Welcome to the last Monday in February. I hope that everyone is staying warm and safe. My dog woke me up at 1:30 in the morning two days in a row. Anyone want a free dog? I kid – my daughter would never let that happen.
Here are a few things I’d like to share from The Editor’s Desk.
Setting your freelance writing rate
Many freelance writers dread when they hear clients ask, “What’s your rate?” The most common fears are:
- Set your rate too high and you lose the client.
- Set your rate too low and you’re losing money.
It’s usually preferable to have the client provide a rate so you can decide whether it’s worth your time. It also gives you a base from which to work, and it’s the minimum you’ll make, so you can quote a higher rate from there.
There is no perfect rate – what works for you won’t work for other people. Consider the following advice on how to set your freelance writing rate:
- Some clients like hourly rates – it’s easy to measure. However, others might get turned off by your hourly rate because they might not see the value in YOUR hourly rate.
- Hourly rates penalize more experienced writers. If you’ve been a writer for a while, you probably write faster and more efficiently than a less experienced writer. If they both worked on the same project, the less experienced writer would make more money using an hourly rate.
- Many writers and clients like per word rates – you know the word count and can easy calculate the final cost. But they are not great for every situation. Given equal per word rates, 1000-word blog post with very little research and no interviews would pay the same as a 1000-word article with three interviews, extensive research, and two rounds of revisions.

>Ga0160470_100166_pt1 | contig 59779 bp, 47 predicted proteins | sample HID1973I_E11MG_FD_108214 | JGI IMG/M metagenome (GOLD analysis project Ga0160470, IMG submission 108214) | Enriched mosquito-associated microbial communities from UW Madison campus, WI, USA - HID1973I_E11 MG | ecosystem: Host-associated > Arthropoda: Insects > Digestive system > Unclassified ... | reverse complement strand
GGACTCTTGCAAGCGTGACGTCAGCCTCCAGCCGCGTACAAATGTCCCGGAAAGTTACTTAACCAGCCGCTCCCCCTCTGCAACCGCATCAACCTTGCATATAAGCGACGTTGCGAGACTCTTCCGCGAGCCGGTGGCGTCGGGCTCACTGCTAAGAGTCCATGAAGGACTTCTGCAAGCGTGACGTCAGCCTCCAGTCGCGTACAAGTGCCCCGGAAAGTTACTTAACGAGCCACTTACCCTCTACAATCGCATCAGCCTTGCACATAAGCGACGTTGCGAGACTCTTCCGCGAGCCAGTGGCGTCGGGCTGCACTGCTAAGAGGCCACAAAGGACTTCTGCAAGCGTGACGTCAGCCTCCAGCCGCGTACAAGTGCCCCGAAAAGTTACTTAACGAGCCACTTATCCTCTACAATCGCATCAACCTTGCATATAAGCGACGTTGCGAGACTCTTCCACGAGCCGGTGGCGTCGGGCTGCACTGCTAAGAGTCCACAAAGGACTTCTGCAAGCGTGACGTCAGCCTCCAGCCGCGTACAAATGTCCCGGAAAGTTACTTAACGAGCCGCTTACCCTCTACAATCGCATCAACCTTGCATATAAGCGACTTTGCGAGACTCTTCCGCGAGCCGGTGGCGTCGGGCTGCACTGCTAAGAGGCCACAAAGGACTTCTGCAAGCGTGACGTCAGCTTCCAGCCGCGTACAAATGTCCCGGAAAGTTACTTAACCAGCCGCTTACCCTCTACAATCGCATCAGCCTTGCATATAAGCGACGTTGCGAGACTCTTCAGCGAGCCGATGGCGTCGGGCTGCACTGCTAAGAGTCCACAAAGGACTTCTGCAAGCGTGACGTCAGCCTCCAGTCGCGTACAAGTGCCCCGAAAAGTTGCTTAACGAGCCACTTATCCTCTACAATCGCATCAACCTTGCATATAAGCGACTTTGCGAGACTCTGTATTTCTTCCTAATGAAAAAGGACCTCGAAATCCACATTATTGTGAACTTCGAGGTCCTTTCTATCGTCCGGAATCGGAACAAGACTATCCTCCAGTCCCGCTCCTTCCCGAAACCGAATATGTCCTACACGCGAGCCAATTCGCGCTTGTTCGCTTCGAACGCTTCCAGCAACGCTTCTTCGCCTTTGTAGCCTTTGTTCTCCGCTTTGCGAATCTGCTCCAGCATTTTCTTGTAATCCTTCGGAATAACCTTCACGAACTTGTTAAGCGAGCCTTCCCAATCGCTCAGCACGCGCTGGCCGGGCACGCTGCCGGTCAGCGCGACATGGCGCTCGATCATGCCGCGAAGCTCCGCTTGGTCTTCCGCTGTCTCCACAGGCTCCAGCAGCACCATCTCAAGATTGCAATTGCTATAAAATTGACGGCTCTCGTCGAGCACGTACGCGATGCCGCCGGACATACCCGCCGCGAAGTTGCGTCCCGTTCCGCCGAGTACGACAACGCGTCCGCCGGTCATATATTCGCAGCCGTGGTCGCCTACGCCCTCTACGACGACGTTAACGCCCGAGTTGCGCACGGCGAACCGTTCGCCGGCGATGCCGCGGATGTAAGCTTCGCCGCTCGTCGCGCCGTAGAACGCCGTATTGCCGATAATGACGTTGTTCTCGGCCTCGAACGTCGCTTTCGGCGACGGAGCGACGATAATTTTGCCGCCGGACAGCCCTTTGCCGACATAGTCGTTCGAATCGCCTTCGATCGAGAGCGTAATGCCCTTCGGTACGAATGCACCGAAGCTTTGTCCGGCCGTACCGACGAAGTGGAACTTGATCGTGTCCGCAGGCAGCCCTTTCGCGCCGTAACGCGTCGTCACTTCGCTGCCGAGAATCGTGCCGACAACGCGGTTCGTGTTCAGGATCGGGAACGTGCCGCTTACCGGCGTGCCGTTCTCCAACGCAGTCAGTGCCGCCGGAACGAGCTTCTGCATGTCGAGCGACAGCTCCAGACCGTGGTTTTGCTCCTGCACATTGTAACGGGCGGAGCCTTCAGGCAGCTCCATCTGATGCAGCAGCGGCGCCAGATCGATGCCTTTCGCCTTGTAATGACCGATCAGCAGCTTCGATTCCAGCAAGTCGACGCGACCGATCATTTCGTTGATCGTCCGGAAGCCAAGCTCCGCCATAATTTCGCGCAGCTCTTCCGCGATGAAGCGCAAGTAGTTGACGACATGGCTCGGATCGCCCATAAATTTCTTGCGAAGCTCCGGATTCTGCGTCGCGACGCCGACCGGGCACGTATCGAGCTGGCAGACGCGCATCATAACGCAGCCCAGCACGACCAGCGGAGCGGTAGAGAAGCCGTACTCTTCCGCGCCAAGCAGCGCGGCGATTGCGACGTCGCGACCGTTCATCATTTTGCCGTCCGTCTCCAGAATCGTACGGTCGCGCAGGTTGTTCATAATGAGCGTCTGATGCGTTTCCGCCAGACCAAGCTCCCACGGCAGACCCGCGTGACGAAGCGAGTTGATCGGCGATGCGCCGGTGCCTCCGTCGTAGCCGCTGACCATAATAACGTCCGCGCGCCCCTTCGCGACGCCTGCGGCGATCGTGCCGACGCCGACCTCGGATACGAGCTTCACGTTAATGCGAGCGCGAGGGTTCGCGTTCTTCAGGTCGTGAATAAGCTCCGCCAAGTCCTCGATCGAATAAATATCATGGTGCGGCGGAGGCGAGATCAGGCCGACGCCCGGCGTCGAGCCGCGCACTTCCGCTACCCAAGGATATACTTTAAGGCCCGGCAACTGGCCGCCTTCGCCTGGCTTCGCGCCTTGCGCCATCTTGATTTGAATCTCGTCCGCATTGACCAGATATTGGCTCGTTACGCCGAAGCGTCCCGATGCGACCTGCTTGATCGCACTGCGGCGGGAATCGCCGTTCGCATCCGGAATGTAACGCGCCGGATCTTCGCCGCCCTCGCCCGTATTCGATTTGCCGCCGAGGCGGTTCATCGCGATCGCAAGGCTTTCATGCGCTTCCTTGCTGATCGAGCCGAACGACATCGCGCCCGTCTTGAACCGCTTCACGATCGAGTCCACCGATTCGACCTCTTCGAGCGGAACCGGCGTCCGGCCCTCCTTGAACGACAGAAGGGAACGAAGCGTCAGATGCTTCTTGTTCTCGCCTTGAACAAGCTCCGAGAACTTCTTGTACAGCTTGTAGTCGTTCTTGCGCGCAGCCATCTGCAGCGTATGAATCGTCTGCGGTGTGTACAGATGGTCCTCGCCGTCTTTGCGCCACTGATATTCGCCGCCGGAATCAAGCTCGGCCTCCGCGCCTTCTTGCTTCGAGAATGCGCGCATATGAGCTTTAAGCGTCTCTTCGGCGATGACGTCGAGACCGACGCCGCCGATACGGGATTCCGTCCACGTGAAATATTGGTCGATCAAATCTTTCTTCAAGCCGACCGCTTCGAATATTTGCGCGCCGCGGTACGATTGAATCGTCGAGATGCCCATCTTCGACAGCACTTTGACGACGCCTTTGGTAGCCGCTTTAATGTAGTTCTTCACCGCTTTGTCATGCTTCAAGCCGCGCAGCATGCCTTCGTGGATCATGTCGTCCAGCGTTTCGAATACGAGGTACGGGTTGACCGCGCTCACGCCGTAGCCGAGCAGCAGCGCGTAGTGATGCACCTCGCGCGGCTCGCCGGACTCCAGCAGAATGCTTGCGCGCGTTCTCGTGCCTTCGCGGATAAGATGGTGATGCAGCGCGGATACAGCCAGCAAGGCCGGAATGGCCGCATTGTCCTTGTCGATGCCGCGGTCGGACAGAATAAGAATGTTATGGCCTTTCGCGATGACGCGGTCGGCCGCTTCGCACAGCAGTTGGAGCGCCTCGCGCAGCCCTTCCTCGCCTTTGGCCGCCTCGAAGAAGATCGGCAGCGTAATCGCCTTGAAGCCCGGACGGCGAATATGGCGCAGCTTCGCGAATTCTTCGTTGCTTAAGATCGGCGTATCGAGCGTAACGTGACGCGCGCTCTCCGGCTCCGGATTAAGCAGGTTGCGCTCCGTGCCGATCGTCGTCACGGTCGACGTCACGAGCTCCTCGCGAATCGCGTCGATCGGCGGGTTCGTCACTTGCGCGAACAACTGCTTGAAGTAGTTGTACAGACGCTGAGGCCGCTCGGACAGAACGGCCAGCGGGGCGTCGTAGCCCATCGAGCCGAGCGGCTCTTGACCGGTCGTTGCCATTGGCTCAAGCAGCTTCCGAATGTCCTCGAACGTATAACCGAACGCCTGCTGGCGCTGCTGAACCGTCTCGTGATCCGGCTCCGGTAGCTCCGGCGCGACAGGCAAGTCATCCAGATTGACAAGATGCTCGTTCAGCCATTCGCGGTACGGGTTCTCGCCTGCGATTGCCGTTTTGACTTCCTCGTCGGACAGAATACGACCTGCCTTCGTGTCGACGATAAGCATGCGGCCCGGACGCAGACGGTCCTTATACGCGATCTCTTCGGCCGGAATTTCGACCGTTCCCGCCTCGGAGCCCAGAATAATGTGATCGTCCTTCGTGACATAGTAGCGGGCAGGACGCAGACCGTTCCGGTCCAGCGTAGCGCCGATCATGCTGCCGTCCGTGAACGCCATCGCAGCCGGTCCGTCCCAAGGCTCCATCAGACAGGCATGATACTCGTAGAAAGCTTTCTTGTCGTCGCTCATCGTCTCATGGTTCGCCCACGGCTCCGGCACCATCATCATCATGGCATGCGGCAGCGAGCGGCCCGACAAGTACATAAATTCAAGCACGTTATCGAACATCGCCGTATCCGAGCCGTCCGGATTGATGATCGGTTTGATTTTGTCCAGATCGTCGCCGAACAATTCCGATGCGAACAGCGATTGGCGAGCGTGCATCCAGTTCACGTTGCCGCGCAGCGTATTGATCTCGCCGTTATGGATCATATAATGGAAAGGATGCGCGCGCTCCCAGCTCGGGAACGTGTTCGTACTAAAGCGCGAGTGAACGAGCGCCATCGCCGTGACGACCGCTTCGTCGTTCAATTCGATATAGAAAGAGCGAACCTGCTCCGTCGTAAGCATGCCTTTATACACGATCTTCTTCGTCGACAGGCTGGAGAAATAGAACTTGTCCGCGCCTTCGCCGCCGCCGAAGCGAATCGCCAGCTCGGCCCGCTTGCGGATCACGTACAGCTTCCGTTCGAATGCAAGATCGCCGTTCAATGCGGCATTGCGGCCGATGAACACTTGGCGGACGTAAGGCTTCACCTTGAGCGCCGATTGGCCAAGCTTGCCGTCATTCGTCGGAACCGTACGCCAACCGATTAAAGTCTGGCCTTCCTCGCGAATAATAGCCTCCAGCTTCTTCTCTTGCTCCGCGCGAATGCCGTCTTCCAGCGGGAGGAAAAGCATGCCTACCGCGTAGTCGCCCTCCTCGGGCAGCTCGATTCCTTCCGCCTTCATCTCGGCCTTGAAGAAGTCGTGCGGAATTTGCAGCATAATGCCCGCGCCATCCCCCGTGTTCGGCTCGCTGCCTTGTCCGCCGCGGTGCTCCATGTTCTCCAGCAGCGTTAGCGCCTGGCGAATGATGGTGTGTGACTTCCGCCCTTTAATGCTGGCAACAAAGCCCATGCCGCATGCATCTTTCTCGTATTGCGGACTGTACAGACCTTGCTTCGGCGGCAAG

- The ideal pricing method is the project rate. You determine the cost of the project based on how long you think it will take (using YOUR hourly rate, plus a buffer for extra work). The client gets a fixed price, so they know how much the project costs and the value of your services.
How to stop procrastinating
Every writer who tells the truth knows about procrastination. We will often find almost anything else to do when we are faced with a blank page and cannot get the words to come out. Ayaz Nanji at MarketingProfs put together an infographic on how to stop procrastinating and become a joyful writer. The three tips are:
- Practice getting started
- Break the process into chunks
- Set small, easy-to-reach goals
- Build a bridge to tomorrow
- Avoid mid-writing distractions
- Identify your triggers
- Determine how your behaviour makes you feel
- Replace procrastination with a good habit
- Set a timer
- Dance with your feelings
- Acknowledge your resistance
- Devise tactics to get around it
The T-shaped information diet
According to Nick DeWilde at The Jungle Gym, the best way to grow your abilities is to “build a shallow understanding across a breadth of domains and a depth of expertise in whichever domain is most relevant to your profession.” This is known as the T-shaped information diet. The key is to curate information streams that deliver high-value insight. When evaluating information to add to your diet, you should consider the following sources:
- Popular vs. undiscovered information
- Open access vs. gated content
- Institutional vs. individual publishers